Lumbar Spinal Stenosis Diagnosis and Treatment



After taking the medical history, in a patient with symptoms of spinal stenosis such as pseudoclaudication (increased leg pain with walking), there is a need for a definite diagnosis to make an effective treatment plan. The doctor takes a precise physical examination of the patient's back. He/she may push different areas to see if they hurt. The patient has to bend in different directions to see if there are any pains or limitations. There are also imaging tests as follows:

  • X-rays: Apart from bone spurs, lack of disc height, spinal instability and aging changes, X-rays can help determine if the patient has spinal stenosis.
  • Magnetic resonance imaging: MRI provides a better view of soft tissues such as spinal cord, nerves, and discs.
  • Computed tomography scans: A CT scan with myelogram (injecting a dye into the spinal sack fluid to make the nerves more visible) can help determine whether the nerves are being compressed.

Types of spinal stenosis

There are three types of spinal stenosis:

• Lateral stenosis: This condition happens when a nerve root that has left the spinal canal is compressed beyond the foramen.
• Central stenosis: When the central canal in the lower back is choked, this condition may lead to the compression of the cauda equina nerve roots.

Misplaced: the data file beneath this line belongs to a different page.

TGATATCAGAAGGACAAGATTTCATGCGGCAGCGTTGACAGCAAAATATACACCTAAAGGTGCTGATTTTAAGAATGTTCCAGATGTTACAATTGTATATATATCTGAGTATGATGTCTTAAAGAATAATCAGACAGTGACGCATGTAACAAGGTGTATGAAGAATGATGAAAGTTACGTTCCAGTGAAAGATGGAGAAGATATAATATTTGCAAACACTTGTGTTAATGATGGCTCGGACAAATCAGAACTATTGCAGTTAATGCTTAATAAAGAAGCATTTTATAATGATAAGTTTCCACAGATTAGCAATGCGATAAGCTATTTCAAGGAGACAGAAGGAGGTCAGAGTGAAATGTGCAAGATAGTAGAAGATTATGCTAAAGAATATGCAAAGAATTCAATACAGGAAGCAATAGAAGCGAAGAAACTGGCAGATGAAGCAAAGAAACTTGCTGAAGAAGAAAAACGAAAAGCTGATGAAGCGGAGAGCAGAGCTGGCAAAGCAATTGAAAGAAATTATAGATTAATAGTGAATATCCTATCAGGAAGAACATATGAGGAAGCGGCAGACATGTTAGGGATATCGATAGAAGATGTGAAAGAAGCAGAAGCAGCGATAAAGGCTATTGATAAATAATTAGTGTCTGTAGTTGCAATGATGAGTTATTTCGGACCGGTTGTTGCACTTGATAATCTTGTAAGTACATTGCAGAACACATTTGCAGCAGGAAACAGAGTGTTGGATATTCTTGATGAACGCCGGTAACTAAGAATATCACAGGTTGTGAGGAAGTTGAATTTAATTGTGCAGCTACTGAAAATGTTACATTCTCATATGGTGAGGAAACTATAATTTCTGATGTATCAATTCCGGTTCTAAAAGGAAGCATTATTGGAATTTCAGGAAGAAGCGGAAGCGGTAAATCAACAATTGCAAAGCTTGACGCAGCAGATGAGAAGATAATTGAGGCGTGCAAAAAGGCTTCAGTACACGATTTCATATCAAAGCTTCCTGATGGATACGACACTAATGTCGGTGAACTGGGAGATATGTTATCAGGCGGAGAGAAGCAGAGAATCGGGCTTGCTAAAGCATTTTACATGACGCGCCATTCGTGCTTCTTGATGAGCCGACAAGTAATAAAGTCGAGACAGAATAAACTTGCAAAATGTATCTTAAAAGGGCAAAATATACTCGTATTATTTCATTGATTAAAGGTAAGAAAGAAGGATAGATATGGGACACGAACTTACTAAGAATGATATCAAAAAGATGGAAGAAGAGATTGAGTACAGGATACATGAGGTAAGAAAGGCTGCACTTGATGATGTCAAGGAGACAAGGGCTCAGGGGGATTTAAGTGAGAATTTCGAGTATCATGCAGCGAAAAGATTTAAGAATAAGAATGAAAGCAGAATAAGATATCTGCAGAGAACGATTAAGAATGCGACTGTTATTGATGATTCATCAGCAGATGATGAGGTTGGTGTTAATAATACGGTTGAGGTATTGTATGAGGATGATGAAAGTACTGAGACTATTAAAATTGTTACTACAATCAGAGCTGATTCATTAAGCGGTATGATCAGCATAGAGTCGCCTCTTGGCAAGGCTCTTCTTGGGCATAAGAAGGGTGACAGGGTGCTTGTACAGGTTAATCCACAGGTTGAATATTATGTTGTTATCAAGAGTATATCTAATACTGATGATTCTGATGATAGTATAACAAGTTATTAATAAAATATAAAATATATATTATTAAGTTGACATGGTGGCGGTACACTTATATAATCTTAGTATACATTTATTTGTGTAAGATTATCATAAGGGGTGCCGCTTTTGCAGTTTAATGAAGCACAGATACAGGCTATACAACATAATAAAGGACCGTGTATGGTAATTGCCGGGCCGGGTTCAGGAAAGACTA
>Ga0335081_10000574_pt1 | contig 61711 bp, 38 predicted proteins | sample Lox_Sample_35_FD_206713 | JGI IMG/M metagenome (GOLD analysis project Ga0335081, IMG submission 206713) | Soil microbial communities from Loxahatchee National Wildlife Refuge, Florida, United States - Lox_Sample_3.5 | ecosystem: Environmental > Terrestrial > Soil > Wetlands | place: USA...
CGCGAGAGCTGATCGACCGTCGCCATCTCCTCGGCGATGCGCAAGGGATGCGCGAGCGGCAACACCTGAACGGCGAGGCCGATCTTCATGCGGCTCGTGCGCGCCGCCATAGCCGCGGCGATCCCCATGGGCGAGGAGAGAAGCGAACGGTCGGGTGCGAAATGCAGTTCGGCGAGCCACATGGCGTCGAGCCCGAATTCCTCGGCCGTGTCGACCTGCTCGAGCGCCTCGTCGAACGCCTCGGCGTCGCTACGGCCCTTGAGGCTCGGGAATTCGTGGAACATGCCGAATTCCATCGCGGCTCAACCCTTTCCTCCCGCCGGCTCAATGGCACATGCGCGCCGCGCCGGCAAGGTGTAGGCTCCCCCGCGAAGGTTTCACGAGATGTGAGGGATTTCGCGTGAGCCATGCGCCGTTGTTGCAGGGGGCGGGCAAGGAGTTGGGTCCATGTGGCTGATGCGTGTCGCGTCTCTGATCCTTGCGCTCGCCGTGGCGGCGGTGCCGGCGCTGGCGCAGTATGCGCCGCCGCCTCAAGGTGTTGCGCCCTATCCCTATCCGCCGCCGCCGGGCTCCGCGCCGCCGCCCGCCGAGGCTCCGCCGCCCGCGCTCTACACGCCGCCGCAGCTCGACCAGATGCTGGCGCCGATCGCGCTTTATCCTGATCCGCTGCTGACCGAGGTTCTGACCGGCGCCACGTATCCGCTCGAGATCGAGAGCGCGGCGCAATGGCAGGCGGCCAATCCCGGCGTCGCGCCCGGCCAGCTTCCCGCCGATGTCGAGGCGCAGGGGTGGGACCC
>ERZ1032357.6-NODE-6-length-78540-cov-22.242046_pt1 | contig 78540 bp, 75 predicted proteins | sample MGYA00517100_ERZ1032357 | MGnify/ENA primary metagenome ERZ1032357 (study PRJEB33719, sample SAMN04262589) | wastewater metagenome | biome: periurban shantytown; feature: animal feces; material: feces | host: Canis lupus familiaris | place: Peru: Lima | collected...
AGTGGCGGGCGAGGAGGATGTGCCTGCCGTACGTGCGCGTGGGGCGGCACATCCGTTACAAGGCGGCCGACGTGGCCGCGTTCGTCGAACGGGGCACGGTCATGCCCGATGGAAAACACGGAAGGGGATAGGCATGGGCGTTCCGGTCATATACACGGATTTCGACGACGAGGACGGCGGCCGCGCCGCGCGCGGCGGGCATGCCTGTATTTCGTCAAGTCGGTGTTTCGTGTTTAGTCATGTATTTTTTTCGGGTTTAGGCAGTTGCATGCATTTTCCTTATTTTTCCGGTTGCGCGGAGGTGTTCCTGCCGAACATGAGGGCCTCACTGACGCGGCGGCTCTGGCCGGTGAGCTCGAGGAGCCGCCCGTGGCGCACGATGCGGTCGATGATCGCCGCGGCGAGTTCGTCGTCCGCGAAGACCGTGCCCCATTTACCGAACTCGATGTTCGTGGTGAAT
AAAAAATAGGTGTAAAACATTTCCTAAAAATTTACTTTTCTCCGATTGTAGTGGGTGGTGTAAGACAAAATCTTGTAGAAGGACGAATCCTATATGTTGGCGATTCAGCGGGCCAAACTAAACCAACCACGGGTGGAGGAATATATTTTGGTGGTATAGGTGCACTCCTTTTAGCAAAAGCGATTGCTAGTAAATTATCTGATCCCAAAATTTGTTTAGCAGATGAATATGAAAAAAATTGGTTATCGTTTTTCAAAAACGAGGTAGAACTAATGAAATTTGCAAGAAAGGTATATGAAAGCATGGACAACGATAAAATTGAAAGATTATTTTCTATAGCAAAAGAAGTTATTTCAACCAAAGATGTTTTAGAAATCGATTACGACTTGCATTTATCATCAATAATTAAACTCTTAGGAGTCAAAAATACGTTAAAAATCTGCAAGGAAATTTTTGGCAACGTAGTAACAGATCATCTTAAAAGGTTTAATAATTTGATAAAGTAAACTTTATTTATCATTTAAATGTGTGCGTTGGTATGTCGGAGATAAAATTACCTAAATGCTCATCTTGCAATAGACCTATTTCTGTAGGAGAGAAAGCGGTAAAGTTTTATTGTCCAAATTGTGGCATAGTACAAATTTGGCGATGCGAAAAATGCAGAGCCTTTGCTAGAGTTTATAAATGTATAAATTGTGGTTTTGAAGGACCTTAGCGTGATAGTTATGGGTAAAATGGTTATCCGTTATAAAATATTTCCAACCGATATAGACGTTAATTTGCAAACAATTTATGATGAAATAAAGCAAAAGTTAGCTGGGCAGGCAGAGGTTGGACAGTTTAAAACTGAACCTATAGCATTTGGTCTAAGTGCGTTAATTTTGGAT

• Foraminal stenosis: This condition occurs when a nerve root in the lower back is confined by a bone spur in the foramen.

Non-surgical treatments for lumbar spinal stenosis


Restoring function and relieving pain are the main goals of non-surgical treatments which may relieve the pain to some degree. These treatments include:

  • Activity modification: Postures such as leaning forward may relieve the pain.
  • Physiotherapy:Strengthening and stretching exercises, massage, and exercises such as stationary biking can help control symptoms. A physiotherapist-supervised program of spinal stenosis exercises can prevent further debilitation.
  • Anti-inflammatory medications: NSAIDs such as ibuprofen can reduce the inflammation around the nerves and relieve the pain.
  • Steroid injections: Cortisone injections in the epidural spacecan lessen the inflammation, as well as the pain. Typically, the injection includes a local anesthetic for temporary pain relief.

    Surgical treatments for lumbar spinal stenosis


  • In general, surgical treatments are performed on patients who are suffering from a poor quality of life because of severe pain or disabilities that havenot been controlled by non-surgical treatments. There are different surgical procedures to treat lumbar spinal stenosis including:

    Laminectomy:This surgical procedure, also called decompression, involves removing the lamina of a vertebra resulting in a nervedecompression. This is the most common surgery for treating spinal stenosis with a high rate of success. Patients are able to enjoy a pain-free lifestyle after the surgery. If arthritis has advanced to spinal instability, a combination of laminectomy and spinal fusion may be performed.
    Foraminotomy: In this procedure only a part of the facet is removed.
    Laminotomy:This is a microdecompression procedure in which there is a partial removal of thelamina to ease the pressure or allow access for adeeper operation.